Sunday, April 21, 2013

Life, Death, and a Sore Wrist

It's been quite a week. Three people were killed Monday afternoon, when two young men planted bombs at the Boston Marathon. At least 14 died when a fertilizer plant in Texas exploded Wednesday night.

On Thursday, someone said that hope is a good idea.

I think he's right.

The op-ed quoted John 14:1. It's part of a longer statement:
"1 2 'Do not let your hearts be troubled. You have faith in God; have faith also in me.

"In my Father's house there are many dwelling places. If there were not, would I have told you that I am going to prepare a place for you?

"3 And if I go and prepare a place for you, I will come back again and take you to myself, so that where I am you also may be.

"Where (I) am going you know the way.' 4"
(John 14:1-4)
That was about two thousand years back. Jesus told us to have hope: not that everything would be just fine if we're nice people, or if we say the right things.

"Follow Me"

Jesus said "follow me." Then my Lord marched through Hell. (November 14, 2012, particularly footnote 1)

What Jesus did on Golgotha broke the power of sin and death. (1 Corinthians 15:21-22, Philippians 2:8, Romans 5:19-20)

Looking at the big picture, I think it's okay to be hopeful: even if bad things happen.

Pain and Decisions

I won't spout platitudes about everything working out fine for folks who love God.

Two brothers decided to cause death and pain at the Boston Marathon, acted on that decision, then killed a police officer. One of the perpetrators was killed.

Lu Lingzi, Krystal Campbell, Martin Richard, Sean Collier and Tamerlan Tsarnaev are dead. We have lost everything they might have done with their lives. This is not good.

God is In Control, We Have Orders

I believe that "all things work for good for those who love God," but that has to do with being conformed to the image of God:
"5 We know that all things work for good for those who love God, 6 who are called according to his purpose."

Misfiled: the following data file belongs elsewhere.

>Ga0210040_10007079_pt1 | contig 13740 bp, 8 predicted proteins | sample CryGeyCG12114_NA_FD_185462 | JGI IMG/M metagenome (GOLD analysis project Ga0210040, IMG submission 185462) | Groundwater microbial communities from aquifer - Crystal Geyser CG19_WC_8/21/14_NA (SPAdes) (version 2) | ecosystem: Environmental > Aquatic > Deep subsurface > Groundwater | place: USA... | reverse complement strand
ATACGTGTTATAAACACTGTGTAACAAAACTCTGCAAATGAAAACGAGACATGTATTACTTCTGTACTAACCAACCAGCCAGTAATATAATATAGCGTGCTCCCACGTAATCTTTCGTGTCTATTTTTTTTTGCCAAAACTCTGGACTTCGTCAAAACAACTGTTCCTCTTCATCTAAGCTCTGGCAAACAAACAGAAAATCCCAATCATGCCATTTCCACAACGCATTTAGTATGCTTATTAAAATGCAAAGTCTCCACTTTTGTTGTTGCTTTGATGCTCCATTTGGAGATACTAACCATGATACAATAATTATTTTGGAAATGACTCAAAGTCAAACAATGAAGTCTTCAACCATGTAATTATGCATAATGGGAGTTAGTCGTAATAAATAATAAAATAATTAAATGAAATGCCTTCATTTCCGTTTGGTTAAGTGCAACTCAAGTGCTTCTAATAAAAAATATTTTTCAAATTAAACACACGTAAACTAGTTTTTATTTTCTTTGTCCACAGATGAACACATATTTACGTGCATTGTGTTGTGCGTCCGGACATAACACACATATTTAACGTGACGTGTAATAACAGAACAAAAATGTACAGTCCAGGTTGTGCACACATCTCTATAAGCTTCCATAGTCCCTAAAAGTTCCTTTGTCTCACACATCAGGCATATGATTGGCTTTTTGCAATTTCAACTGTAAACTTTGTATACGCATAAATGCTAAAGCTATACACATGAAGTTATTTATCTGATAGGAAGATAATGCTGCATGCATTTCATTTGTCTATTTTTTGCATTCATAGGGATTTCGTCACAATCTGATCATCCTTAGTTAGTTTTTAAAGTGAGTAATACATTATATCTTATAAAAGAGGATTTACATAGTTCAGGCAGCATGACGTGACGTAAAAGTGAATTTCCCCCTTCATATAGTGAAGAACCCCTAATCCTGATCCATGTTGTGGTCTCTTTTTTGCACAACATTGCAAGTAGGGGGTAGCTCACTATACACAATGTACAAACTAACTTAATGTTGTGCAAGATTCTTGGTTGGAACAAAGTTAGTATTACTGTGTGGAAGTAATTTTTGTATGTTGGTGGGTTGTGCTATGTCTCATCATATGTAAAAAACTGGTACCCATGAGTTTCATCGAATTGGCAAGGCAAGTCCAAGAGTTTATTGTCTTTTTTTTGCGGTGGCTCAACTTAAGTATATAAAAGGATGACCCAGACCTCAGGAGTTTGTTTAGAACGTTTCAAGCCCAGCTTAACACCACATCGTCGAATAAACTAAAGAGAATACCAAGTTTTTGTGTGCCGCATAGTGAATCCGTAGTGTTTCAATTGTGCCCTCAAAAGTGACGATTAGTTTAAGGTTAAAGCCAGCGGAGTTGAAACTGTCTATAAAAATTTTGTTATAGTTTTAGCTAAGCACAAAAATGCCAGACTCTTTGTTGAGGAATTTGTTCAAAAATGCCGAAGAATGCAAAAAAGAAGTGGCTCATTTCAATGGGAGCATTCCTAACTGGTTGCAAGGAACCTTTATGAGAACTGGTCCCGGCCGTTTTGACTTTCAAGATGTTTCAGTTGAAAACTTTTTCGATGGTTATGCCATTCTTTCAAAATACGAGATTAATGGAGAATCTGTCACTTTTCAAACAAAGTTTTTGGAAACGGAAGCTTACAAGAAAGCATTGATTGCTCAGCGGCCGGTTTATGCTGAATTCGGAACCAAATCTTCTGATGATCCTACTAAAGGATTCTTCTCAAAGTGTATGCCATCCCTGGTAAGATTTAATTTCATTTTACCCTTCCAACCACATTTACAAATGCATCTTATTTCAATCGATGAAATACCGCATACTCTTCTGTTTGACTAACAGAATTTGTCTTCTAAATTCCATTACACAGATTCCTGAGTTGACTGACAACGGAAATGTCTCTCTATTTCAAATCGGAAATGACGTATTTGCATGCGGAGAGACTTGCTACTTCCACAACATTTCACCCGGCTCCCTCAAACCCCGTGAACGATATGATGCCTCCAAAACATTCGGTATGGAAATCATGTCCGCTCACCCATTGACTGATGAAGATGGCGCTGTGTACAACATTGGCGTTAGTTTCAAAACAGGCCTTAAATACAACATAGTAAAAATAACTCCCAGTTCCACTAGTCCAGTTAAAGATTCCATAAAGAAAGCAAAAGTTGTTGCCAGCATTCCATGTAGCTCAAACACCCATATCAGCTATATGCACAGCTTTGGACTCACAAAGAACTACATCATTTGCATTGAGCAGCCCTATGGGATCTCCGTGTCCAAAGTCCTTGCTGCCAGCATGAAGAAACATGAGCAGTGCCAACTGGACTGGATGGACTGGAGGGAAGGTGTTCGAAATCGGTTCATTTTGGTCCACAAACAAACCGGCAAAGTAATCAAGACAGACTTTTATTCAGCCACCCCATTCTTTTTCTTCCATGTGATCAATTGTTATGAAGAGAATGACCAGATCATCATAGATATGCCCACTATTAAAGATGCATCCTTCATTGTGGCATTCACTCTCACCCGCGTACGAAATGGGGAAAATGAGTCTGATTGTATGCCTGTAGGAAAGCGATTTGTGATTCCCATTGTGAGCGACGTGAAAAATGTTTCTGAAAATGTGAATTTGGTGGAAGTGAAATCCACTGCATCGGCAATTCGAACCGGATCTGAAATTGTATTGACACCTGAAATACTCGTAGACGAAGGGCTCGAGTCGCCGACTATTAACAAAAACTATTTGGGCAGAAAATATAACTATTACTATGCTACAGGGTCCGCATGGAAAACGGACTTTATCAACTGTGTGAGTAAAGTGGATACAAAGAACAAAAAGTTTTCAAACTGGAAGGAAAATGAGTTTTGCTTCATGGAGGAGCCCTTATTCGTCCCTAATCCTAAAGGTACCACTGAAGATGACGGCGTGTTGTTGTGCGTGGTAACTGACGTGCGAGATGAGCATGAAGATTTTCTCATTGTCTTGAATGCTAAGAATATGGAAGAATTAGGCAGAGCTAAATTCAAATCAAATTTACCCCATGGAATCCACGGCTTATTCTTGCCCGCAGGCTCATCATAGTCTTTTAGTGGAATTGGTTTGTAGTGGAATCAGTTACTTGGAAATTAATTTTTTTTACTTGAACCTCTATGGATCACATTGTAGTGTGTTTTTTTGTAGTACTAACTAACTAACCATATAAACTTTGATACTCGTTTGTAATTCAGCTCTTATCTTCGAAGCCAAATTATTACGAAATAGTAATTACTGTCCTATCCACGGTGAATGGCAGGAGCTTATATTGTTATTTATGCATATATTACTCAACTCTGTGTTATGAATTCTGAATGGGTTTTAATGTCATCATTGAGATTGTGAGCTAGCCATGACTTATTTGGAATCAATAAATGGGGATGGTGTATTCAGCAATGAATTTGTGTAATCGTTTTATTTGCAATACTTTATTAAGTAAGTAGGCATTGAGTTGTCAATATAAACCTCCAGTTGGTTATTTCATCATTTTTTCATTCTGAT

(Romans 8:28)
It is, I think, part of an assurance that God is in control: not a promise that if I say "Jesus, Jesus," I'll have a trouble-free life.

We're not expected to just sit back and let God make everything better. The general orders to 'love God, love your neighbor' are still in effect, and we've got a mandate to improve the human condition. (Catechism of the Catholic Church, 1928-1942)

Giving in to despair or hate,by the way, would be a very bad idea. It's also against the rules. (Catechism of the Catholic Church, 1033, 2091)

"...Neither Death, Nor Life..."

Nothing particularly bad happened to me this week.

I'm tired, my left wrist and hand hurt, and I'm probably catching a cold: but compared to cleaning up after a fertilizer plant explosion, and coping with death and pain at the Boston Marathon, that's trivial.

I could, presumably, decide that God doesn't care any more and turn my back on the Almighty. I've occasionally felt like there's no hope, but so far have had the good sense to wait until my emotions changed. Rejecting God would, in my considered opinion, be a very bad idea.

Particularly since I agree with Paul:
"For I am convinced that neither death, nor life, nor angels, nor principalities, nor present things, 9 nor future things, nor powers,

"nor height, nor depth, 10 nor any other creature will be able to separate us from the love of God in Christ Jesus our Lord."
(Romans 8:38-39)
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What's That Doing in a Nice Catholic Blog?

From time to time, a service that I use will display links to - odd - services and retailers.

I block a few of the more obvious dubious advertisers.

For example: psychic anything, numerology, mediums, and related practices are on the no-no list for Catholics. It has to do with the Church's stand on divination. I try to block those ads.

Sometime regrettable advertisements get through, anyway.

Bottom line? What that service displays reflects the local culture's norms, - not Catholic teaching.